Monday, May 13, 2024

Can You Die With Hepatitis C

What You Can Do

Curing Hard-to-Treat Hepatitis C

All of these things can scare the heck out of you. They scared me when I was facing them. You can die from hepatitis C from fatal complications. My friend recently passed away, another victim of cirrhosis. They had eventually treated for hep C but too much damage was done. Sounds bleak, doesnt it? Here’s what to do: Get treated as quickly as you can and give your body tender love and care. Thats what Im doing anyway.

What Is Hepatitis C

  • It is a contagious liver disease that damages the liver.
  • It can be acute, lasting only a few weeks, in 15-25% of individuals, resulting in a mild illness.
  • It can be chronic unless successfully treated, resulting in liver damage, cirrhosis , and liver cancer.
  • It is spread through contact with the blood of an infected person.

People who have chronic HCV often have no symptoms and can live for many years without feeling sick.

Symptoms of acute HCV include fever, fatigue, nausea, abdominal pain, dark urine, jaundice , and joint pain.

Symptoms of chronic HCV include jaundice, gastrointestinal bleeding, ascites , and mental changes .

Can Hepatitis C And Alcoholic Hepatitis Coexist

Hepatitis due to both HCV and alcohol abuse can coexist. According to a 2018 article, it is common for the two conditions to occur simultaneously.

Excessive alcohol consumption can accelerate and multiply the damage due to HCV, worsening liver cirrhosis. However, even small amounts of alcohol can exacerbate HCV. It may also interfere with HCV treatment by causing the virus to become resistant to medication.

Although both conditions are responsible for liver inflammation, there are differences in the symptoms of HCV and alcoholic hepatitis.

According to the World Health Organization , around of people with HCV show no symptoms after contracting the initial infection. They may not realize they have the virus until later if it becomes chronic and causes liver damage.

Individuals who do experience hepatitis C symptoms may develop:

  • tenderness in the liver
  • systemic inflammatory response syndrome, which involves fever, fast heart rate, and fast breathing

It is important to note that HCV is contagious. If a person is unsure if they have contracted the infection, they should take safety precautions to prevent others from coming into contact with their blood.

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On The Verge Of A Revolution

Dr. Kris Kowdley, director of the Liver Center of Excellence and the Digestive Disease Institute at Seattles Virginia Mason Medical Center, said these emerging therapies could break the backbone of interferon currently used to treat the disease.

In the 1990s, drugs on the market were only able to help 10 percent of all hepatitis patients, at most. In 2002, the rate was 40 percent. Within a year, Kowdley said, hepatitis patients may be treated and cured using an all-oral drug regimen more quickly and with fewer side effects.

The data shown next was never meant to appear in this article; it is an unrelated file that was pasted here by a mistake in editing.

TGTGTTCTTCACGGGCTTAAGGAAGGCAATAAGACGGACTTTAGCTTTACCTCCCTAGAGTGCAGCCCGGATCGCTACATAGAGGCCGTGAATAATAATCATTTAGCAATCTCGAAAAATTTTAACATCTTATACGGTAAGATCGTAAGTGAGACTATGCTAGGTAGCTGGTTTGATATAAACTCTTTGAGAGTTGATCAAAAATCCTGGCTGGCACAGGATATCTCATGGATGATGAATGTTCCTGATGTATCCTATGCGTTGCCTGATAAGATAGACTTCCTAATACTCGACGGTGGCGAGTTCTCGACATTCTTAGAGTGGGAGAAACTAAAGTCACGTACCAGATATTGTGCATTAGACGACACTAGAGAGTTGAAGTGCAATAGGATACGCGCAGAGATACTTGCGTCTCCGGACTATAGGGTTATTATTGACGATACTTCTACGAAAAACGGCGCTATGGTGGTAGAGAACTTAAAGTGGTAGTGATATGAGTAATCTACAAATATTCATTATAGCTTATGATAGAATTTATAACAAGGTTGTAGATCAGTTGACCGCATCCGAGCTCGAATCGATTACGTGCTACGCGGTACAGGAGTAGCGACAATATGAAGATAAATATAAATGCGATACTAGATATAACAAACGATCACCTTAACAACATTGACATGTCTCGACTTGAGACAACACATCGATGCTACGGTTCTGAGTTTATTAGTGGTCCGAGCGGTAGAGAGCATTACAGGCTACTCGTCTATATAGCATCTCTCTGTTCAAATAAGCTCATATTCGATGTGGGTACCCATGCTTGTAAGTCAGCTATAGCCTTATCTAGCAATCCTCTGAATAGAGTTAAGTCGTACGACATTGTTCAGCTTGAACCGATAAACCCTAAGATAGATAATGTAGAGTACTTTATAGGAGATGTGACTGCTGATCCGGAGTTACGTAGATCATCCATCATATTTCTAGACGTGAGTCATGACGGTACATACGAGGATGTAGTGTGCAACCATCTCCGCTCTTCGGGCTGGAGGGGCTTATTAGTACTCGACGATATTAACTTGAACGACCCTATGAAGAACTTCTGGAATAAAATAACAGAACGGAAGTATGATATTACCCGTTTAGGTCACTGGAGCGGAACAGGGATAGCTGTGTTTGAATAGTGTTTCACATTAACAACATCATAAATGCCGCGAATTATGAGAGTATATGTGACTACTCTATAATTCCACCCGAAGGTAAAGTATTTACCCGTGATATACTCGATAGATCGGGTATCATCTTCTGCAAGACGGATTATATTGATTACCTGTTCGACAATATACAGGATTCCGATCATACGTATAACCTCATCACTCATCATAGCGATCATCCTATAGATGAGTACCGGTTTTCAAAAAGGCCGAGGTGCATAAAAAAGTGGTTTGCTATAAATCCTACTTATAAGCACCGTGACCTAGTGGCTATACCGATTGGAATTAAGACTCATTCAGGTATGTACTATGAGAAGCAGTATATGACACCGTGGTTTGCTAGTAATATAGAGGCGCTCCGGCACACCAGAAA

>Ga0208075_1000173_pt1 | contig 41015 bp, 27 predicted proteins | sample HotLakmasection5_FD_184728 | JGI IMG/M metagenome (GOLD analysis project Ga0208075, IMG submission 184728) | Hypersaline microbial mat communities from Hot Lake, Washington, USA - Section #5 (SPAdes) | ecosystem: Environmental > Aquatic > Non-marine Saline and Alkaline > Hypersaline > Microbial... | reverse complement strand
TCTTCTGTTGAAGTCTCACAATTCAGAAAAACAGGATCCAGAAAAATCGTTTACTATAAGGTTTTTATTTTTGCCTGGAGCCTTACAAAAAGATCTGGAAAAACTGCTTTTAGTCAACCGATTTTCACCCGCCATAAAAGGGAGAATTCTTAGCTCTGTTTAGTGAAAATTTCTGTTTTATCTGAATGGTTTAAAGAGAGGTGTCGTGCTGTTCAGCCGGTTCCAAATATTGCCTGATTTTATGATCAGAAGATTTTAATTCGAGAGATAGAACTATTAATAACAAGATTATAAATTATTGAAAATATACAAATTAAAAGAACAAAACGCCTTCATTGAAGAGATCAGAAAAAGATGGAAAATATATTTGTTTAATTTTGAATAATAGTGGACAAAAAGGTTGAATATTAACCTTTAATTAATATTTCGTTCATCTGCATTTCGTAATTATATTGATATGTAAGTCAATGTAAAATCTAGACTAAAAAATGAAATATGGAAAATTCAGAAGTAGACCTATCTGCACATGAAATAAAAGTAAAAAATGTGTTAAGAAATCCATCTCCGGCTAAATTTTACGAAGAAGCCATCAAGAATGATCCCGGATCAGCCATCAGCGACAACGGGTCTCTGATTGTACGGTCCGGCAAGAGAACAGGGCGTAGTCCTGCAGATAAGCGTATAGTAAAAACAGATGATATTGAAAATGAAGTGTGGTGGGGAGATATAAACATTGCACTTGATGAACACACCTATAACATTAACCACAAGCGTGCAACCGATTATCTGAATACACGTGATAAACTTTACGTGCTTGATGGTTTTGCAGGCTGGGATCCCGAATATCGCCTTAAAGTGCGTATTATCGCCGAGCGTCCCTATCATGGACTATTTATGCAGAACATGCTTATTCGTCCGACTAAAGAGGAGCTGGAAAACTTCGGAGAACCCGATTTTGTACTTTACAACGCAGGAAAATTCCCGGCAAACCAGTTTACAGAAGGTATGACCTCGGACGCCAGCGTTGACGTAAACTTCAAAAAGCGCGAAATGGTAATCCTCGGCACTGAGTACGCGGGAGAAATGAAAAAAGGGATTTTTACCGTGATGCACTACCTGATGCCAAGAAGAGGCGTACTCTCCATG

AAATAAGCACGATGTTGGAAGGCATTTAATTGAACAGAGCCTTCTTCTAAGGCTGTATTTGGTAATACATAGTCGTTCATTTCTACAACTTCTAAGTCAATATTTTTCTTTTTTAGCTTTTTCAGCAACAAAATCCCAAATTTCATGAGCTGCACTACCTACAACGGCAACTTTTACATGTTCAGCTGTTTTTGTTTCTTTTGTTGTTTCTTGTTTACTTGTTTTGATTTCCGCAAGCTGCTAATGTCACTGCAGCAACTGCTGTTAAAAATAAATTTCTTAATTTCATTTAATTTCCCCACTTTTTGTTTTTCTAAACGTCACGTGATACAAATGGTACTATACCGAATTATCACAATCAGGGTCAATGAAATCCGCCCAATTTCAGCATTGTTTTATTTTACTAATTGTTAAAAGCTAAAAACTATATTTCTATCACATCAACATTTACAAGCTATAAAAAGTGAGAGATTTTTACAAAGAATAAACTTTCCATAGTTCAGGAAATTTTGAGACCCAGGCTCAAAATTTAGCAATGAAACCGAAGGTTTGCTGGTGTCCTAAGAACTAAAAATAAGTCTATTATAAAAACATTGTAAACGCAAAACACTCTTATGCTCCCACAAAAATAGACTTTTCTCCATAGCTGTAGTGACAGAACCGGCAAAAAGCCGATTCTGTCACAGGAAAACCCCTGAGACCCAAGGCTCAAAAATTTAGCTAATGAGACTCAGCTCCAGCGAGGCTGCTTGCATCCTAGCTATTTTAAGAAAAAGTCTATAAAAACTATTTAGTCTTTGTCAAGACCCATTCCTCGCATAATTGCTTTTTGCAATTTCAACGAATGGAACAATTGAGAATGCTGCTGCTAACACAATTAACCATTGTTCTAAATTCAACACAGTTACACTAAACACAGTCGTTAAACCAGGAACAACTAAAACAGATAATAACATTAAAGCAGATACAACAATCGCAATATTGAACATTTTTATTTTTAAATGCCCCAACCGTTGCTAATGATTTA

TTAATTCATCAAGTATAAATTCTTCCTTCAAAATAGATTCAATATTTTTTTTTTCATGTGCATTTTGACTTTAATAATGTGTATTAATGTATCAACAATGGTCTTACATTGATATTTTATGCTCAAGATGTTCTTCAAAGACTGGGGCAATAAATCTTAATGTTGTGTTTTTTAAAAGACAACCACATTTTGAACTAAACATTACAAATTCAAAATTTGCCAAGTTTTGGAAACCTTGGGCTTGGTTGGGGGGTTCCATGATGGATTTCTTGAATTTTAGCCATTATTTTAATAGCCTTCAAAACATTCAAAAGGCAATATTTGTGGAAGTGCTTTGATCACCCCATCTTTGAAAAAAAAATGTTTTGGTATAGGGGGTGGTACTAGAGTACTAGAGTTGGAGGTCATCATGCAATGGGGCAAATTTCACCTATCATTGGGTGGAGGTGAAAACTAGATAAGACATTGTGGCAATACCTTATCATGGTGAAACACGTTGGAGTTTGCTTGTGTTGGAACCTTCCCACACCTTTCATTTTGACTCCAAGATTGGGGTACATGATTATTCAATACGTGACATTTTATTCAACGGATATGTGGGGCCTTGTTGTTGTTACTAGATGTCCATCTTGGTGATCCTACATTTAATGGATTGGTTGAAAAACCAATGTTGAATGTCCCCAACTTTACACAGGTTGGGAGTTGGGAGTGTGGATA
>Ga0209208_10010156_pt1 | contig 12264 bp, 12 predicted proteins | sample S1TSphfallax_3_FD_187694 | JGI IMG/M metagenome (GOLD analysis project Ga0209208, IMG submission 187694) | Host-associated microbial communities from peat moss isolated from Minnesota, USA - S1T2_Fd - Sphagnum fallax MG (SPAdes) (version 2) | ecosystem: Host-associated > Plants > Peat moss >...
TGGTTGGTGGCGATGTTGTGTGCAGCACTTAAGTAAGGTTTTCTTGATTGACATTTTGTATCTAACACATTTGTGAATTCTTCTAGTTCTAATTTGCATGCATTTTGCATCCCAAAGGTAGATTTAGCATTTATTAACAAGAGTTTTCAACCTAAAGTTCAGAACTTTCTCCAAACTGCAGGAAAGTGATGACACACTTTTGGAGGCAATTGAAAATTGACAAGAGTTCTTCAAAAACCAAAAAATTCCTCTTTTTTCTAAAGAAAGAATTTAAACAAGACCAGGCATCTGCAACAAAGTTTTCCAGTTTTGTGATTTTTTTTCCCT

Theres literally a revolution occurring right now in the world of hepatitis C, he said. The response rates have improved drastically.

Kowdley said that with new, highly effective treatments, a vaccine for hepatitis C may not be necessary.

We do have the capabilities within our grasp to completely eliminate this virus from the planet, he said.

Care about yourself, she said. Youre worth it.

The U.S. Centers for Disease Control and Prevention now recommend that all baby boomers undergo a one-time hepatitis screening, because the majority of new diagnoses are in patients born between 1945 and 1965.

We grew up in a different age. In the 60s and 70s, things were easier and more carefree, especially sexually, Martinez said. Its not something to be ashamed of.

Kowdley said a lack of symptoms shouldnt prevent people from getting tested for the virus. People should feel empowered to request testing, he said.

How Do I Know If I Am Infected With Viral Hepatitis

Hepatitis C Makes Me Feel......

The number of new HBV and HCV infections has been declining in recent years, but the number of people living with chronic hepatitis infections is considerable, and deaths associated with untreated, chronic hepatitis infections have been on the rise. This is because most people dont know they are infected until the disease has begun to damage the liver, highlighting why screening for viral hepatitis is so important. People with a history of drug use are generally at higher risk, and should discuss their substance use with their health care provider.

Initial screening for HBV or HCV involves antibody tests, which show whether you have been exposed to the hepatitis virus, although not necessarily whether you are still infected. A positive antibody test should then be followed up with a test that measures the amount of virus in your blood. If this follow-up test is positive, then you should seek advice from a physician that specializes in viral hepatitis treatment. Because screening for hepatitis is so critical for linking people who test positive to the care they need, NIDA is studying new rapid HCV antibody tests that can be used in drug treatment settings.

The CDC recommends that people who inject drugs be tested for hepatitis B and C as part of routine medical care. To determine if you are at risk for contracting hepatitis, HHS has created an online assessment tool to help you find out.

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If You Notice Symptoms See A Doctor Right Away

Symptoms of hepatitis C include the following:

  • Jaundice a yellowish tone to the eyes and skin
  • Mild, chronic right belly pain
  • Nausea
  • Loss of appetite
  • Fatigue

If you believe you have been exposed to hepatitis C or notice any symptoms, visit your primary care doctor as soon as possible. If you test positive for the virus, your doctor can refer you to a hepatologist to discuss your options.